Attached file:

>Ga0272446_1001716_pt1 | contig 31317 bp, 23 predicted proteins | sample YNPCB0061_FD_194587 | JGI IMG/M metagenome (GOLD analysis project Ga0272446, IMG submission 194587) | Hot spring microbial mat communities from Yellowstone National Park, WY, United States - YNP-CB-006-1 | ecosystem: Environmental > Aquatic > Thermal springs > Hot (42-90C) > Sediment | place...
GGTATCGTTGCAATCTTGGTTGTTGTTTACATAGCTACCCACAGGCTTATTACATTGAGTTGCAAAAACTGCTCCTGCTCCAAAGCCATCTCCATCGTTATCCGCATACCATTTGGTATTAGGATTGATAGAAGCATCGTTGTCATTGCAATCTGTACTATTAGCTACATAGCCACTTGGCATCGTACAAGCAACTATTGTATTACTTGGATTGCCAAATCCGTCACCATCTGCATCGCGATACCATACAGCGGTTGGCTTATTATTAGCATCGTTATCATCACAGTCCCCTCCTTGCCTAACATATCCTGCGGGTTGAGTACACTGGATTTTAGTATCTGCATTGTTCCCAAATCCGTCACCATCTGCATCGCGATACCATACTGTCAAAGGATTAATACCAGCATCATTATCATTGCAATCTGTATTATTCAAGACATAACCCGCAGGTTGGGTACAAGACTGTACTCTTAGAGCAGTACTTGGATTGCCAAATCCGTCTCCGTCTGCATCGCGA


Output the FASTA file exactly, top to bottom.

>Ga0272446_1001716_pt1 | contig 31317 bp, 23 predicted proteins | sample YNPCB0061_FD_194587 | JGI IMG/M metagenome (GOLD analysis project Ga0272446, IMG submission 194587) | Hot spring microbial mat communities from Yellowstone National Park, WY, United States - YNP-CB-006-1 | ecosystem: Environmental > Aquatic > Thermal springs > Hot (42-90C) > Sediment | place...
GGTATCGTTGCAATCTTGGTTGTTGTTTACATAGCTACCCACAGGCTTATTACATTGAGTTGCAAAAACTGCTCCTGCTCCAAAGCCATCTCCATCGTTATCCGCATACCATTTGGTATTAGGATTGATAGAAGCATCGTTGTCATTGCAATCTGTACTATTAGCTACATAGCCACTTGGCATCGTACAAGCAACTATTGTATTACTTGGATTGCCAAATCCGTCACCATCTGCATCGCGATACCATACAGCGGTTGGCTTATTATTAGCATCGTTATCATCACAGTCCCCTCCTTGCCTAACATATCCTGCGGGTTGAGTACACTGGATTTTAGTATCTGCATTGTTCCCAAATCCGTCACCATCTGCATCGCGATACCATACTGTCAAAGGATTAATACCAGCATCATTATCATTGCAATCTGTATTATTCAAGACATAACCCGCAGGTTGGGTACAAGACTGTACTCTTAGAGCAGTACTTGGATTGCCAAATCCGTCTCCGTCTGCATCGCGA